Impact of SB17: University of Texas at Arlington Disbands LGBTQ+ Program

January 29, 2024 - Reading time: 3 minutes

The University of Texas at Arlington (UTA) has recently undergone significant changes following the implementation of Senate Bill 17, a new state law banning Diversity, Equity, and Inclusion (DEI) offices at public universities and colleges in Texas. Among these changes, the university quietly disbanded its LGBTQ+ program, leaving students and faculty searching for answers. This article explores the implications of SB17 on UTA and the reactions it has sparked within the university community.

UTA's LGBTQ+ program, which previously provided essential services such as health support, counseling, and a sense of community to LGBTQ+ students, was abruptly dissolved. Students who were part of the program were taken by surprise when they learned about the decision at the last minute.

Prior to the dissolution, university officials had repeatedly assured students and employees that they would find a way to maintain the LGBTQ+ program despite the new law. Various ideas were proposed, including relocating the program under a different department or rebranding it as the "Maverick Pride Initiative." However, as the spring semester began, students were informed that the program was disbanded, leaving many feeling abandoned.

Ryan Hoffman, a UTA pride peer who offered guidance to LGBTQ+ students, expressed his disappointment, saying, "To be quite frank, it feels like (UTA) is abandoning their queer students." Even Hoffman's supervisor was unaware of the program's ending until the last week of classes in December. The campus LGBTQ+ program webpage, which provided resources and event information, is now inaccessible.

In response to students' claims, UTA stated that services would be offered through the newly created Intercultural Student Engagement Center (ISEC). According to Joe Carpenter, chief communications officer at UTA, the ISEC was established to comply with SB17 and would provide support services for the entire student population, including those previously served by the LGBTQIA+ program. Additionally, LGBTQIA-focused student-led groups would offer resources and assistance.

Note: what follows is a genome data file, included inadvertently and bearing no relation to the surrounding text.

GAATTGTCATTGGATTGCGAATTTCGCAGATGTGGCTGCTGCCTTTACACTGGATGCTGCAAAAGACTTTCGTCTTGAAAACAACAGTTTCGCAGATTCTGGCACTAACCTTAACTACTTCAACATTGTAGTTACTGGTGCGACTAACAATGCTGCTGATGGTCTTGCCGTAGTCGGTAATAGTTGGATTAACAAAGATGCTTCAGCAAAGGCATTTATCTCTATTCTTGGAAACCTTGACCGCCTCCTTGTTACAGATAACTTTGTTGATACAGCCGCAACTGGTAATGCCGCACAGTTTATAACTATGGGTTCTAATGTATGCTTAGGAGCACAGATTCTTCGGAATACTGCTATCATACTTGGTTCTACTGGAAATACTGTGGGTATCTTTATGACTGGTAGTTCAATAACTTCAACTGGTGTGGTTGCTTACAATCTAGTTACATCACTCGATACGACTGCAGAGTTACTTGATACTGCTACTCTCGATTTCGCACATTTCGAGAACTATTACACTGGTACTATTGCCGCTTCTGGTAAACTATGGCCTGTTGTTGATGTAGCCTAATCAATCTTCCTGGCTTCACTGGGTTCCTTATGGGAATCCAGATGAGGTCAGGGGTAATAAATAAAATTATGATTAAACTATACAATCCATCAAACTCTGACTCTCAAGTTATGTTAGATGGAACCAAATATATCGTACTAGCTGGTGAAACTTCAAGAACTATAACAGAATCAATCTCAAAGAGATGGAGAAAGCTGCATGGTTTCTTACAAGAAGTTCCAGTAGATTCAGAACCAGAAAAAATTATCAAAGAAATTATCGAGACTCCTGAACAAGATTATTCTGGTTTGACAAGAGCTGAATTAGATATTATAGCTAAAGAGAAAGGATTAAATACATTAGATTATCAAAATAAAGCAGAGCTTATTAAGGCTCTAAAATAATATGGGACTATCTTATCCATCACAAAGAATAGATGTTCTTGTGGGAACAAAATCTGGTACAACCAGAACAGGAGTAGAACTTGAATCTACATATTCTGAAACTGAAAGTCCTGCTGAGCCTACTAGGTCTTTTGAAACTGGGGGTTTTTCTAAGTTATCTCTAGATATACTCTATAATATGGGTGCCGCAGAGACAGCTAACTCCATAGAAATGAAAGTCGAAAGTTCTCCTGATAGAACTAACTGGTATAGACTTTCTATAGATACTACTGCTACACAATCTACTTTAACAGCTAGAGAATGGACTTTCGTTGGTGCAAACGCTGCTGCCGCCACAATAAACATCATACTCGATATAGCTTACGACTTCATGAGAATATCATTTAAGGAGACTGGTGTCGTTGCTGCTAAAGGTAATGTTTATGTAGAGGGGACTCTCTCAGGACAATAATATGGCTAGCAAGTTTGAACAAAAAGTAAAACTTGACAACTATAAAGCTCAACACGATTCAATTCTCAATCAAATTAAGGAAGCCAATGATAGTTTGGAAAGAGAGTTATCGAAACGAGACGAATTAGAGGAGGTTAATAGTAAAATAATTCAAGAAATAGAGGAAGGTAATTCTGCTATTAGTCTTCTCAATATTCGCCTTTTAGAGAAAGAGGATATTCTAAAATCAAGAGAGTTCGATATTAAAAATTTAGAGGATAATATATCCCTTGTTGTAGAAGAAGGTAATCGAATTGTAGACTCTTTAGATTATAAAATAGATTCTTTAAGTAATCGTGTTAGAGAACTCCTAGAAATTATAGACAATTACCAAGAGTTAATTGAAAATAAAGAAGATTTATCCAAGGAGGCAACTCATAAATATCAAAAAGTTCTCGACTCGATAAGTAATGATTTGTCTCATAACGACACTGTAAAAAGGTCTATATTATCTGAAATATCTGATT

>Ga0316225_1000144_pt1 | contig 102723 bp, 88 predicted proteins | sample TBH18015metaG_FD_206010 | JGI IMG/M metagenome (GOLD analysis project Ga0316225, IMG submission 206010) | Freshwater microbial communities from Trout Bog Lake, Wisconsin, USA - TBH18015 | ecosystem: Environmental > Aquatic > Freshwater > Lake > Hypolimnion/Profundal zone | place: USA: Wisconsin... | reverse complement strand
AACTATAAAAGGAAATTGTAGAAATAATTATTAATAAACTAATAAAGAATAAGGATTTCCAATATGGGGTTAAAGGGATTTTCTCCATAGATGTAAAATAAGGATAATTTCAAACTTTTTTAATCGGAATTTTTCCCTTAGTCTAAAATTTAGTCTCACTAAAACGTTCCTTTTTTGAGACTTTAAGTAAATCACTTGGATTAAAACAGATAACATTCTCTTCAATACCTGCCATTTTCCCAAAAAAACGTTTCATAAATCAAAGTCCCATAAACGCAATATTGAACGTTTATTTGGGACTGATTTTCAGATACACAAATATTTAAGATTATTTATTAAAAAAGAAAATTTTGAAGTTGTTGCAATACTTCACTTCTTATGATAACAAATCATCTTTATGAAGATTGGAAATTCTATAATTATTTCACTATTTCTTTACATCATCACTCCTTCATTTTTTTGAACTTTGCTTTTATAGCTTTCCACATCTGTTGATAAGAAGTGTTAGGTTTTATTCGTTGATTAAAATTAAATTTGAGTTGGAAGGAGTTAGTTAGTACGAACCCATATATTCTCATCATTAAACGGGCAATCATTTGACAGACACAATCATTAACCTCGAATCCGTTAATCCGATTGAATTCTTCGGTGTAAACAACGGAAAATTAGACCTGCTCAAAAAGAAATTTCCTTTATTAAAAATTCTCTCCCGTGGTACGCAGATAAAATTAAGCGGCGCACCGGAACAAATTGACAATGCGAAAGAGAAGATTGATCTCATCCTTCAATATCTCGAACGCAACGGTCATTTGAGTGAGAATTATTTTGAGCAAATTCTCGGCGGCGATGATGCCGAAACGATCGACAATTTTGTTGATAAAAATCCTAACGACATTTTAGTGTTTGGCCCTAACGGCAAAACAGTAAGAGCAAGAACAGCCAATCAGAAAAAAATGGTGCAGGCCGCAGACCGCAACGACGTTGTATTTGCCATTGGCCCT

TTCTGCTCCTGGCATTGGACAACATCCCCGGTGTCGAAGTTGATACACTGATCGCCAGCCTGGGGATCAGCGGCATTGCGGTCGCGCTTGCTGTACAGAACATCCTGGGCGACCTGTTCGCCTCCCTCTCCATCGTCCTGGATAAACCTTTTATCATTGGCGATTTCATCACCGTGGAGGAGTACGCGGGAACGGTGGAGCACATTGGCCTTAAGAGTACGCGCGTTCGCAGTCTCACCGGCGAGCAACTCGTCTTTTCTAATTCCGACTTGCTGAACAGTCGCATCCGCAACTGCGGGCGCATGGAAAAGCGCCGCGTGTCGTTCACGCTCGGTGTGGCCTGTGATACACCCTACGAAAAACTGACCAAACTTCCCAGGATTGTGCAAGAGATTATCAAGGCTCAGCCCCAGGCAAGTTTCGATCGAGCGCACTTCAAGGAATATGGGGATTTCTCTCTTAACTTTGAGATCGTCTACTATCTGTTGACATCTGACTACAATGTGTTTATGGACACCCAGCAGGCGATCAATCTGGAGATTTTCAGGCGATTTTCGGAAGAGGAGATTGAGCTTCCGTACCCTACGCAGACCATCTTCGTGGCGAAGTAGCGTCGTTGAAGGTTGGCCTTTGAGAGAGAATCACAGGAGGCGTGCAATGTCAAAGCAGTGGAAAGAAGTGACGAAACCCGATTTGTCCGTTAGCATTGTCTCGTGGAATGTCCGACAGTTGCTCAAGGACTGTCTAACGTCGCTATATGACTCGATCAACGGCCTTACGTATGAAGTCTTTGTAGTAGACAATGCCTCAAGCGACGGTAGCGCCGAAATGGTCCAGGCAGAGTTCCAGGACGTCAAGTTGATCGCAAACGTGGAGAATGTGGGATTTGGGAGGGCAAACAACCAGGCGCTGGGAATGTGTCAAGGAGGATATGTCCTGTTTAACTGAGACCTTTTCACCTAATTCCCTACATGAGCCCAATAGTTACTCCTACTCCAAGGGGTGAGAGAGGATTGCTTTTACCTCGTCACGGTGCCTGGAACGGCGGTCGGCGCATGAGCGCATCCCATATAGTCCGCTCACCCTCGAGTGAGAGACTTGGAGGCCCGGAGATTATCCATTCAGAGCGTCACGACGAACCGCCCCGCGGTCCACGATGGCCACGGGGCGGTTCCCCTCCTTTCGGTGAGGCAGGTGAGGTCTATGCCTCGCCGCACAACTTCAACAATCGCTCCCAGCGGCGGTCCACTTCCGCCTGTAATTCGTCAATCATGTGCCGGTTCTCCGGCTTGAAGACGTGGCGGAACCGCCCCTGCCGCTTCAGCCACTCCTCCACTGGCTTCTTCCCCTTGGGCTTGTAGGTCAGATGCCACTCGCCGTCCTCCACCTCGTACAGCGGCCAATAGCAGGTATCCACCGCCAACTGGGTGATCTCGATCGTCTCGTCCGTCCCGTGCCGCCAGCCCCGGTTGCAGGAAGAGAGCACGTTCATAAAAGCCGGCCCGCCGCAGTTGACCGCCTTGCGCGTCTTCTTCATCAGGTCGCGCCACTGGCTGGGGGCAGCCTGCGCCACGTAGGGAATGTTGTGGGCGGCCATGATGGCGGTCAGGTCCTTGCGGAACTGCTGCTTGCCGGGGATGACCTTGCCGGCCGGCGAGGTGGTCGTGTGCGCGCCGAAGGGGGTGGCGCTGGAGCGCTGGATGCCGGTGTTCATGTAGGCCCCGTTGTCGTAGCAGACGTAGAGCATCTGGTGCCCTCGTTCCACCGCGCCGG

Lack of Transparency

UTA President Jennifer Cowley had previously updated students and faculty on how the school would comply with SB17. However, the email did not mention any changes to LGBTQ+ resources, leading to confusion and frustration among students.

Pride peers, who played a crucial role in the LGBTQ+ program, are now facing restrictions. They can no longer openly promote themselves and are unable to host school events independently. Funding for events must come from external grants. To raise awareness about these changes, pride peers sought support from the campus's Progressive Student Union (PSU).

Student Protests

In response to the abrupt changes, PSU organized a small protest on campus. Michael Anderson, PSU president, expressed his surprise, saying, "This is the first time we heard about this." The protest coincided with a campus activity fair where pride peers were given a script to discuss the changes to the LGBTQ+ program.

The quiet disbandment of UTA's LGBTQ+ program in compliance with SB17 has left students and faculty perplexed and concerned. While the university claims that services will continue through the ISEC, the abruptness of the decision and the lack of transparency have raised questions about the university's commitment to its LGBTQ+ community. As the UTA community navigates these changes, it remains to be seen how the impact of SB17 will evolve and whether it will lead to a more inclusive and supportive campus environment for all students.

Darren Stephenson

Darren Stephenson writing spans a wide range of topics, from in-depth political analysis to human interest stories. His unique perspective and engaging narrative style have earned him a loyal readership. Darren's commitment to journalistic integrity and his ability to connect with readers make him a standout voice in modern journalism.